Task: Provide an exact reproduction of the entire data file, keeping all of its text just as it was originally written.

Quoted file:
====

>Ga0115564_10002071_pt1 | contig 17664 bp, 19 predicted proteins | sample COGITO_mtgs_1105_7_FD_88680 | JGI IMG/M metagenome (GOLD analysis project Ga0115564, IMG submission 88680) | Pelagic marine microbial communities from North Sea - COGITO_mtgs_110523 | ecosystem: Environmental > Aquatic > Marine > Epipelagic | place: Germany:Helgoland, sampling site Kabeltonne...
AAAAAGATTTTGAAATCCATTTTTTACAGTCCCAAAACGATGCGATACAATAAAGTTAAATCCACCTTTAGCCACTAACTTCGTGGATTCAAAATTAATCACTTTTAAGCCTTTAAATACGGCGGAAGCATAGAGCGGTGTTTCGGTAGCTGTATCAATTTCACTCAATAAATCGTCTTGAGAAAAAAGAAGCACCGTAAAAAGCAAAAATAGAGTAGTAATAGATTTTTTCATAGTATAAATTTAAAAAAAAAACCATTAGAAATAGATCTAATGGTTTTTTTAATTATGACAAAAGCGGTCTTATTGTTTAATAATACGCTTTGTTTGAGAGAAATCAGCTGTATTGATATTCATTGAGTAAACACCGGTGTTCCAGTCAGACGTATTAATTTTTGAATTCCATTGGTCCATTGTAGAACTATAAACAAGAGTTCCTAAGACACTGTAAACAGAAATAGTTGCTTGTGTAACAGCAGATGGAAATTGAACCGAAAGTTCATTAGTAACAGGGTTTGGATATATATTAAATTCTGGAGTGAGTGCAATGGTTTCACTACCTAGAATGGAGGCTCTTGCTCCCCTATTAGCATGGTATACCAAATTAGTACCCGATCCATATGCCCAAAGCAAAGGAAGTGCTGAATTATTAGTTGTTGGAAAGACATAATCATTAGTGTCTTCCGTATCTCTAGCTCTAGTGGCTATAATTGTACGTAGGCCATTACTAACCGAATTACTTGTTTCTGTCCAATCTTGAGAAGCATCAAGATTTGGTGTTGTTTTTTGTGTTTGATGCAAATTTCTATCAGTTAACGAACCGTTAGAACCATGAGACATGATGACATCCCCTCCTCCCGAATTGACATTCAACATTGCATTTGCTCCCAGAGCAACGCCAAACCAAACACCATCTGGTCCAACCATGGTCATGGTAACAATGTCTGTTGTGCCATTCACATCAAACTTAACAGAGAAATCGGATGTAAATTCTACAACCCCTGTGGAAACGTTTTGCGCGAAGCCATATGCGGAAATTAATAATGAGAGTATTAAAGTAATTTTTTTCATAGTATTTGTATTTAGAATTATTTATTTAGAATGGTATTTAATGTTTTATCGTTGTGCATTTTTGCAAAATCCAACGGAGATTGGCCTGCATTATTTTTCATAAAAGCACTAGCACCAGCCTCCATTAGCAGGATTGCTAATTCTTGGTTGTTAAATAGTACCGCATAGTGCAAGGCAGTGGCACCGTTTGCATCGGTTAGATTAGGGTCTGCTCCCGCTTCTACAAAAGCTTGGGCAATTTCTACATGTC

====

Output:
>Ga0115564_10002071_pt1 | contig 17664 bp, 19 predicted proteins | sample COGITO_mtgs_1105_7_FD_88680 | JGI IMG/M metagenome (GOLD analysis project Ga0115564, IMG submission 88680) | Pelagic marine microbial communities from North Sea - COGITO_mtgs_110523 | ecosystem: Environmental > Aquatic > Marine > Epipelagic | place: Germany:Helgoland, sampling site Kabeltonne...
AAAAAGATTTTGAAATCCATTTTTTACAGTCCCAAAACGATGCGATACAATAAAGTTAAATCCACCTTTAGCCACTAACTTCGTGGATTCAAAATTAATCACTTTTAAGCCTTTAAATACGGCGGAAGCATAGAGCGGTGTTTCGGTAGCTGTATCAATTTCACTCAATAAATCGTCTTGAGAAAAAAGAAGCACCGTAAAAAGCAAAAATAGAGTAGTAATAGATTTTTTCATAGTATAAATTTAAAAAAAAAACCATTAGAAATAGATCTAATGGTTTTTTTAATTATGACAAAAGCGGTCTTATTGTTTAATAATACGCTTTGTTTGAGAGAAATCAGCTGTATTGATATTCATTGAGTAAACACCGGTGTTCCAGTCAGACGTATTAATTTTTGAATTCCATTGGTCCATTGTAGAACTATAAACAAGAGTTCCTAAGACACTGTAAACAGAAATAGTTGCTTGTGTAACAGCAGATGGAAATTGAACCGAAAGTTCATTAGTAACAGGGTTTGGATATATATTAAATTCTGGAGTGAGTGCAATGGTTTCACTACCTAGAATGGAGGCTCTTGCTCCCCTATTAGCATGGTATACCAAATTAGTACCCGATCCATATGCCCAAAGCAAAGGAAGTGCTGAATTATTAGTTGTTGGAAAGACATAATCATTAGTGTCTTCCGTATCTCTAGCTCTAGTGGCTATAATTGTACGTAGGCCATTACTAACCGAATTACTTGTTTCTGTCCAATCTTGAGAAGCATCAAGATTTGGTGTTGTTTTTTGTGTTTGATGCAAATTTCTATCAGTTAACGAACCGTTAGAACCATGAGACATGATGACATCCCCTCCTCCCGAATTGACATTCAACATTGCATTTGCTCCCAGAGCAACGCCAAACCAAACACCATCTGGTCCAACCATGGTCATGGTAACAATGTCTGTTGTGCCATTCACATCAAACTTAACAGAGAAATCGGATGTAAATTCTACAACCCCTGTGGAAACGTTTTGCGCGAAGCCATATGCGGAAATTAATAATGAGAGTATTAAAGTAATTTTTTTCATAGTATTTGTATTTAGAATTATTTATTTAGAATGGTATTTAATGTTTTATCGTTGTGCATTTTTGCAAAATCCAACGGAGATTGGCCTGCATTATTTTTCATAAAAGCACTAGCACCAGCCTCCATTAGCAGGATTGCTAATTCTTGGTTGTTAAATAGTACCGCATAGTGCAAGGCAGTGGCACCGTTTGCATCGGTTAGATTAGGGTCTGCTCCCGCTTCTACAAAAGCTTGGGCAATTTCTACATGTC